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Chemical Eye on Winter Roses
by Preston MacDougall


January 10, 2008

If Shakespeare's Juliet had been a modern chemist, she would have told Romeo "that which we call a rose, by any other name would smell as sweet - at ambient temperatures".

It might have killed the mood, but she would have known that at 320 degrees below zero on the Fahrenheit scale - the boiling point of liquid nitrogen - roses don't smell at all. In fact, they are so cold that when hammered with a banana, they shatter like glass. I haven't actually shattered a rose myself, but I have hammered a nail into a wooden board using a banana frozen with liquid nitrogen.


Fortunately for romantics everywhere, that which we call air wasn't liquefied until the late 19th century, by Bavarian refrigeration pioneer Carl von Linde. Linde's name isn't on any of the thermodynamic theories that govern expanding and contracting gases - he taught his students about the Carnot cycle and the Joule-Thompson effect just as we do today.

However, the Linde name has been on factories and chillers that profit from this fundamental knowledge ever since he left his academic post to start a refrigeration machinery company that still bears his name.

Chlorinated fluorocarbons, CFCs, or Freon, are names that most people associated with refrigeration equipment. But they are also associated with thinning of the ozone layer, not to mention being potent greenhouse gases. This is one of those lucky instances when the solution preceded the problem.

Ammonia - a urinal-smelling compound of nitrogen and hydrogen - is actually the fluid of choice for efficient cooling, and has been since Linde used it to liquefy air. The NHL uses giant ammonia chillers to freeze almost two inches of ice, both quickly - since many arenas are also used for rock concerts and basketball games - and hard enough to sport a fast-paced game of professional hockey.

Hockey games aren't always played indoors, however. Back in Canada, my friends and I waited for the chilled air blowing off Lake Ontario to freeze the Rattray Marsh. This was not very efficient - we didn't have any compressors to take advantage of the Joule-Thompson effect. And it wasn't always as safe as we told our mothers - if you weren't careful, and skated too close to the lake, you got a soaking.

Mother Nature often interrupted our season with frustrating warm spells. That hasn't been the case recently around Lake Ontario, and during an afternoon snowstorm on New Year's Day, 71,000 huddling NHL fans enjoyed the 2008 Winter Classic at the Buffalo Bills football stadium.

An extra ammonia chiller was needed to freeze the rapidly assembled outdoor ice rink to NHL standards, but the caliber of the game between the Buffalo Sabres and the Pittsburgh Penguins was as high as it gets. After playing to a 1-1 draw through three Zamboni-interrupted periods, and one fast-paced overtime period, the Penguins won in a shoot-out. The winning goal was scored by a blooming young superstar named Sidney Crosby, who brings excitement and flair to the sweetest game on ice.

Like most hockey players, he was hammered into the boards a few times. But he always rebounded, and was likely to have somehow maintained possession of the puck. In addition to skillful stickhandling, Crosby delighted spectators with amazing offensive maneuvers including puck-juggling and a spin-o-rama. I was reminded of Michael Jordan's gravity-defying charges to the net, but in Sidney Crosby's case, I guess you'd call it friction-defying.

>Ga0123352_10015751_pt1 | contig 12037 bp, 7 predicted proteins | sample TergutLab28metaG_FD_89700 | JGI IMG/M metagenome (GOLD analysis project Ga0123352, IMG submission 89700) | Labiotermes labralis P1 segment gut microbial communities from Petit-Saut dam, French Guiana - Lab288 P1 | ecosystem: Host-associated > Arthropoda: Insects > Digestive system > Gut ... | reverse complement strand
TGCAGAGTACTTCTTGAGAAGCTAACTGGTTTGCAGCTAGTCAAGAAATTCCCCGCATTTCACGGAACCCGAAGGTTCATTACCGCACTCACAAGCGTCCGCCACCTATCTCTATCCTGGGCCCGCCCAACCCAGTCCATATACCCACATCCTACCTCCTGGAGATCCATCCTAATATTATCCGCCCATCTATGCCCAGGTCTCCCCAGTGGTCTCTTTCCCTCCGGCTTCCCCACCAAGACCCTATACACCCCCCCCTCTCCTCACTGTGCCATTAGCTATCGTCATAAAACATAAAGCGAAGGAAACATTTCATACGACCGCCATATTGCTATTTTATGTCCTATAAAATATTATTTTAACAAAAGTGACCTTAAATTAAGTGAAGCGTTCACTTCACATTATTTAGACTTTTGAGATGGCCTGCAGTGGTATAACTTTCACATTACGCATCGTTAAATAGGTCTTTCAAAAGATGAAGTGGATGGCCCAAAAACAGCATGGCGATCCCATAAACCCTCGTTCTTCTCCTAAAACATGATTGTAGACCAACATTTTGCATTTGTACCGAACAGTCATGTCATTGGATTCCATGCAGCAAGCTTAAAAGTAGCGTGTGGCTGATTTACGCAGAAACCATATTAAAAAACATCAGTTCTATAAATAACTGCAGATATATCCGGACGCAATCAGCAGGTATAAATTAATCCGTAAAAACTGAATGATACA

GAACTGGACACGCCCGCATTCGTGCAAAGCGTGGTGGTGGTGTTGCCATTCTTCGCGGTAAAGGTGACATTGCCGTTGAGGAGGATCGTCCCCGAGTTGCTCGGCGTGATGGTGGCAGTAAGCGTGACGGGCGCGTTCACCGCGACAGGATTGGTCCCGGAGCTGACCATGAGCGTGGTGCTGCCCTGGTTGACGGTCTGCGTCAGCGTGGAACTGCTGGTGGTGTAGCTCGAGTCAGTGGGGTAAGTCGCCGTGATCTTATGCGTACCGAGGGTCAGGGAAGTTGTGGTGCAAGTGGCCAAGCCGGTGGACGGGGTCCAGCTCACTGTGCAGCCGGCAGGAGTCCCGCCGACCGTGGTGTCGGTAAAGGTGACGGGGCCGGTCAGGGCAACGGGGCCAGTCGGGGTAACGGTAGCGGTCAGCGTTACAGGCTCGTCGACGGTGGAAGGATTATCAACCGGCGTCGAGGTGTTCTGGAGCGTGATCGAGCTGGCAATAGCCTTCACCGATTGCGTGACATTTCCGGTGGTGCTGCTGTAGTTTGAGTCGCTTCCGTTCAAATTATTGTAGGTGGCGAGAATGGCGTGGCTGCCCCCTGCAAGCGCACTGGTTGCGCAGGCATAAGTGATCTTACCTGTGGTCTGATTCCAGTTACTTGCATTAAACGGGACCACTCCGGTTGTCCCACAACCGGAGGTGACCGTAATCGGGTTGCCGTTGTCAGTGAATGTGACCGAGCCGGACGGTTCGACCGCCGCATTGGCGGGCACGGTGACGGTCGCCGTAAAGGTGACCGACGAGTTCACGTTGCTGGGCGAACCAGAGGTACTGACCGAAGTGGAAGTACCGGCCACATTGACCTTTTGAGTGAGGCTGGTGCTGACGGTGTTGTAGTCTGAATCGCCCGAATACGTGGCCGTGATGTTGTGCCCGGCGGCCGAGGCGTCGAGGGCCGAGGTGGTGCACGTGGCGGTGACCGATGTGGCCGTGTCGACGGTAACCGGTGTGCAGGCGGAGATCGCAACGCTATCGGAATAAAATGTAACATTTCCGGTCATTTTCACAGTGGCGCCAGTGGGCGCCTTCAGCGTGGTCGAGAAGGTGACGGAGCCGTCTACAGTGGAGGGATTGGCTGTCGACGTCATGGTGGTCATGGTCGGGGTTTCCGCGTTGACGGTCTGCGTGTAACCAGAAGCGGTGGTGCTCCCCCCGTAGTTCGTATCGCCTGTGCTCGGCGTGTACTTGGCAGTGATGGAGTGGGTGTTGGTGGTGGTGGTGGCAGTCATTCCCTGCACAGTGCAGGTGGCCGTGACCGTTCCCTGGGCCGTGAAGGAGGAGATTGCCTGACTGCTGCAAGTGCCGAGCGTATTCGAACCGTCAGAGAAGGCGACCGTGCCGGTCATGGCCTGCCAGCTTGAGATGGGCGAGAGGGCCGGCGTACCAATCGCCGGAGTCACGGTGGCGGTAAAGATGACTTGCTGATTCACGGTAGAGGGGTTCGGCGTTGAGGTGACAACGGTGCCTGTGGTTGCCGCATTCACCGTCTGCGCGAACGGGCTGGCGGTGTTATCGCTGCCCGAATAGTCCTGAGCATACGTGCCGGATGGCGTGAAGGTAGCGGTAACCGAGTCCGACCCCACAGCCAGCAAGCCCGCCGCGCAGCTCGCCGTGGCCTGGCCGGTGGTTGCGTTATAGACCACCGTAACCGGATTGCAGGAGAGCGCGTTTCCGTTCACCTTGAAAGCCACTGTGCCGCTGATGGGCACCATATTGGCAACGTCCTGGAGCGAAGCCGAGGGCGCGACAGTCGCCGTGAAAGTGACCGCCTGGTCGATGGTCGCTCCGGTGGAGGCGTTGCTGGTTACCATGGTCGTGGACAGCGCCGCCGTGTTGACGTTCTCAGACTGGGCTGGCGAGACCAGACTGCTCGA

I wasn't there, but having played competitive hockey for several years, I can imagine what the two dressing rooms smelled like after the game, and roses do not come to mind.

Roses had been on my mind all morning before the hockey game, because watching the Tournament of Roses Parade is a New Year's tradition in my family. This year was extra special, and must-see TV, since my niece, Kelsey MacDougall, was the red-head among the beautiful Rose Princesses.

Pasadena was characteristically sunny, but judging from the coats worn by spectators, the temperature might have been a bit fresh. That's perfect for the flowers, grasses, and all manner of plant matter that must completely cover each of the floats entered in the parade. For instance, the float celebrating the 50th anniversary of the LA Dodgers was decorated with popcorn kernels and crushed peanut shells, among other flora. It was just as appropriate to see Tommy Lasorda among the float's fauna. However, the float sponsored by the City of Anaheim was sporting one inorganic decoration that caught my eye.

Lord Stanley's Cup is made from a silver-nickel alloy that is both hard enough to be indelibly engraved - with names like Wayne Gretzky in the past, and Sidney Crosby in the future - and shiny enough to sparkle in the daydreams of young, sweating, smelly winter roses on a frozen marsh.



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Chemical Eye On... Columns by Preston MacDougall

Preston MacDougall is a chemistry professor at Middle Tennessee State University. His "Chemical Eye" commentaries are featured in the Arts and Public Affairs portion of the Nashville/Murfreesboro NPR station WMOT (

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